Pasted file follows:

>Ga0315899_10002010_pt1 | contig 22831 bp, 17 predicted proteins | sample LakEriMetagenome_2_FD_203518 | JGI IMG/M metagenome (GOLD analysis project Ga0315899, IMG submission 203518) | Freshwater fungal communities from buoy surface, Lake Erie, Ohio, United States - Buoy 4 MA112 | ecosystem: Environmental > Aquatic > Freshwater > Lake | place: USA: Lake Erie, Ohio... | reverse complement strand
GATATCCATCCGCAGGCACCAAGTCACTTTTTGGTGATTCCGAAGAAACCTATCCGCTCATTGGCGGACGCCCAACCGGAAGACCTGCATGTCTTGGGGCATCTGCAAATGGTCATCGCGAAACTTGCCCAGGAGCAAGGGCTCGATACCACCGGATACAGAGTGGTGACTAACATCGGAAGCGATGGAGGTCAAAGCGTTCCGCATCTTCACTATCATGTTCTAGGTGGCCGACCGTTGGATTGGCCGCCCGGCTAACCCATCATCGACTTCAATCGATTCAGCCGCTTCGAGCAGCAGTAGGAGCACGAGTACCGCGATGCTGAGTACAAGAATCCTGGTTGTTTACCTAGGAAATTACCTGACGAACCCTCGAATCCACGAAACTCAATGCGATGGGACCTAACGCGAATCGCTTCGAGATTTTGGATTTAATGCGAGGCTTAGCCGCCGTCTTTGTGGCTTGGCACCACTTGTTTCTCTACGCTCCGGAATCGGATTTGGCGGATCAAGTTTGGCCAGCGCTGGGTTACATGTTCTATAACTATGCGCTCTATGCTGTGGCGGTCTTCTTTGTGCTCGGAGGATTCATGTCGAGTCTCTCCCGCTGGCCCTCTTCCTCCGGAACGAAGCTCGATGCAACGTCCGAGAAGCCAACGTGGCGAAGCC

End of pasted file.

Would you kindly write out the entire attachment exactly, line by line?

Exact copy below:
>Ga0315899_10002010_pt1 | contig 22831 bp, 17 predicted proteins | sample LakEriMetagenome_2_FD_203518 | JGI IMG/M metagenome (GOLD analysis project Ga0315899, IMG submission 203518) | Freshwater fungal communities from buoy surface, Lake Erie, Ohio, United States - Buoy 4 MA112 | ecosystem: Environmental > Aquatic > Freshwater > Lake | place: USA: Lake Erie, Ohio... | reverse complement strand
GATATCCATCCGCAGGCACCAAGTCACTTTTTGGTGATTCCGAAGAAACCTATCCGCTCATTGGCGGACGCCCAACCGGAAGACCTGCATGTCTTGGGGCATCTGCAAATGGTCATCGCGAAACTTGCCCAGGAGCAAGGGCTCGATACCACCGGATACAGAGTGGTGACTAACATCGGAAGCGATGGAGGTCAAAGCGTTCCGCATCTTCACTATCATGTTCTAGGTGGCCGACCGTTGGATTGGCCGCCCGGCTAACCCATCATCGACTTCAATCGATTCAGCCGCTTCGAGCAGCAGTAGGAGCACGAGTACCGCGATGCTGAGTACAAGAATCCTGGTTGTTTACCTAGGAAATTACCTGACGAACCCTCGAATCCACGAAACTCAATGCGATGGGACCTAACGCGAATCGCTTCGAGATTTTGGATTTAATGCGAGGCTTAGCCGCCGTCTTTGTGGCTTGGCACCACTTGTTTCTCTACGCTCCGGAATCGGATTTGGCGGATCAAGTTTGGCCAGCGCTGGGTTACATGTTCTATAACTATGCGCTCTATGCTGTGGCGGTCTTCTTTGTGCTCGGAGGATTCATGTCGAGTCTCTCCCGCTGGCCCTCTTCCTCCGGAACGAAGCTCGATGCAACGTCCGAGAAGCCAACGTGGCGAAGCC